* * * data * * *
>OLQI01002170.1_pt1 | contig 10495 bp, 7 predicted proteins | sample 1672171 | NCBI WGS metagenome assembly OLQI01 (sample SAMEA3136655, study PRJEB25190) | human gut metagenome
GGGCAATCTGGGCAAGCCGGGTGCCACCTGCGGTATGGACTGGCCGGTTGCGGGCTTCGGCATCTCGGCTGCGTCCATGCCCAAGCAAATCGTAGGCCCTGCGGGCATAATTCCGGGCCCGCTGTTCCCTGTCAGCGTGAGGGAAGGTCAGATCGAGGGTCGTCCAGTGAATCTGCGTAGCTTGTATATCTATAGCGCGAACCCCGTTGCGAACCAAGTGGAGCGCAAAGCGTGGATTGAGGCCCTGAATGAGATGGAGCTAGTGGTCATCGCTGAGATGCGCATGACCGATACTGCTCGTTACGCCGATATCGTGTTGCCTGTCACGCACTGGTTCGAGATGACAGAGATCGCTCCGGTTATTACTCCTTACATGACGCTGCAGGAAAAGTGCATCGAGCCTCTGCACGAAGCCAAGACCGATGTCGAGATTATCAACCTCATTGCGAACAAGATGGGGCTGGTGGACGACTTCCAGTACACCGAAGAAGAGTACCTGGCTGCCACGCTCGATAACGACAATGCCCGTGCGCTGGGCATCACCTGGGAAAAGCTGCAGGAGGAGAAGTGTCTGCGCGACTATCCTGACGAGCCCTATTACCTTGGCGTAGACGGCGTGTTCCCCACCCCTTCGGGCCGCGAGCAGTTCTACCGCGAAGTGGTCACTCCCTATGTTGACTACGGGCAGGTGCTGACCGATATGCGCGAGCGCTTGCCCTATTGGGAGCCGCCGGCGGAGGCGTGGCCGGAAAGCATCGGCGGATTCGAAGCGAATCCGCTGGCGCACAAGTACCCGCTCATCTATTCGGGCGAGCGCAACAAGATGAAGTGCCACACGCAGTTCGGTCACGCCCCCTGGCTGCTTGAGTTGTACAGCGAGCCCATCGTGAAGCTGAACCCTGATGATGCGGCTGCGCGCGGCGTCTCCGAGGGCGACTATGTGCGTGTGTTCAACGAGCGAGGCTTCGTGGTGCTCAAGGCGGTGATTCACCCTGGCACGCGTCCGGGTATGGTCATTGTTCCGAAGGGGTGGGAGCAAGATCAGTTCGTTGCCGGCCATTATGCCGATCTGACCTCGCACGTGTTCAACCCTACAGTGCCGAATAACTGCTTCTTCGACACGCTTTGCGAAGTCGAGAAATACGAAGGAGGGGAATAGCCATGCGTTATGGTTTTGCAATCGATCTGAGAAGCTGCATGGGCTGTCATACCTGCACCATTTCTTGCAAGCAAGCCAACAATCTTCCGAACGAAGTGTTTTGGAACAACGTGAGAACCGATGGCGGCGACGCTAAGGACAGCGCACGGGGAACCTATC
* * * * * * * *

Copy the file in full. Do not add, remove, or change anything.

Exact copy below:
>OLQI01002170.1_pt1 | contig 10495 bp, 7 predicted proteins | sample 1672171 | NCBI WGS metagenome assembly OLQI01 (sample SAMEA3136655, study PRJEB25190) | human gut metagenome
GGGCAATCTGGGCAAGCCGGGTGCCACCTGCGGTATGGACTGGCCGGTTGCGGGCTTCGGCATCTCGGCTGCGTCCATGCCCAAGCAAATCGTAGGCCCTGCGGGCATAATTCCGGGCCCGCTGTTCCCTGTCAGCGTGAGGGAAGGTCAGATCGAGGGTCGTCCAGTGAATCTGCGTAGCTTGTATATCTATAGCGCGAACCCCGTTGCGAACCAAGTGGAGCGCAAAGCGTGGATTGAGGCCCTGAATGAGATGGAGCTAGTGGTCATCGCTGAGATGCGCATGACCGATACTGCTCGTTACGCCGATATCGTGTTGCCTGTCACGCACTGGTTCGAGATGACAGAGATCGCTCCGGTTATTACTCCTTACATGACGCTGCAGGAAAAGTGCATCGAGCCTCTGCACGAAGCCAAGACCGATGTCGAGATTATCAACCTCATTGCGAACAAGATGGGGCTGGTGGACGACTTCCAGTACACCGAAGAAGAGTACCTGGCTGCCACGCTCGATAACGACAATGCCCGTGCGCTGGGCATCACCTGGGAAAAGCTGCAGGAGGAGAAGTGTCTGCGCGACTATCCTGACGAGCCCTATTACCTTGGCGTAGACGGCGTGTTCCCCACCCCTTCGGGCCGCGAGCAGTTCTACCGCGAAGTGGTCACTCCCTATGTTGACTACGGGCAGGTGCTGACCGATATGCGCGAGCGCTTGCCCTATTGGGAGCCGCCGGCGGAGGCGTGGCCGGAAAGCATCGGCGGATTCGAAGCGAATCCGCTGGCGCACAAGTACCCGCTCATCTATTCGGGCGAGCGCAACAAGATGAAGTGCCACACGCAGTTCGGTCACGCCCCCTGGCTGCTTGAGTTGTACAGCGAGCCCATCGTGAAGCTGAACCCTGATGATGCGGCTGCGCGCGGCGTCTCCGAGGGCGACTATGTGCGTGTGTTCAACGAGCGAGGCTTCGTGGTGCTCAAGGCGGTGATTCACCCTGGCACGCGTCCGGGTATGGTCATTGTTCCGAAGGGGTGGGAGCAAGATCAGTTCGTTGCCGGCCATTATGCCGATCTGACCTCGCACGTGTTCAACCCTACAGTGCCGAATAACTGCTTCTTCGACACGCTTTGCGAAGTCGAGAAATACGAAGGAGGGGAATAGCCATGCGTTATGGTTTTGCAATCGATCTGAGAAGCTGCATGGGCTGTCATACCTGCACCATTTCTTGCAAGCAAGCCAACAATCTTCCGAACGAAGTGTTTTGGAACAACGTGAGAACCGATGGCGGCGACGCTAAGGACAGCGCACGGGGAACCTATC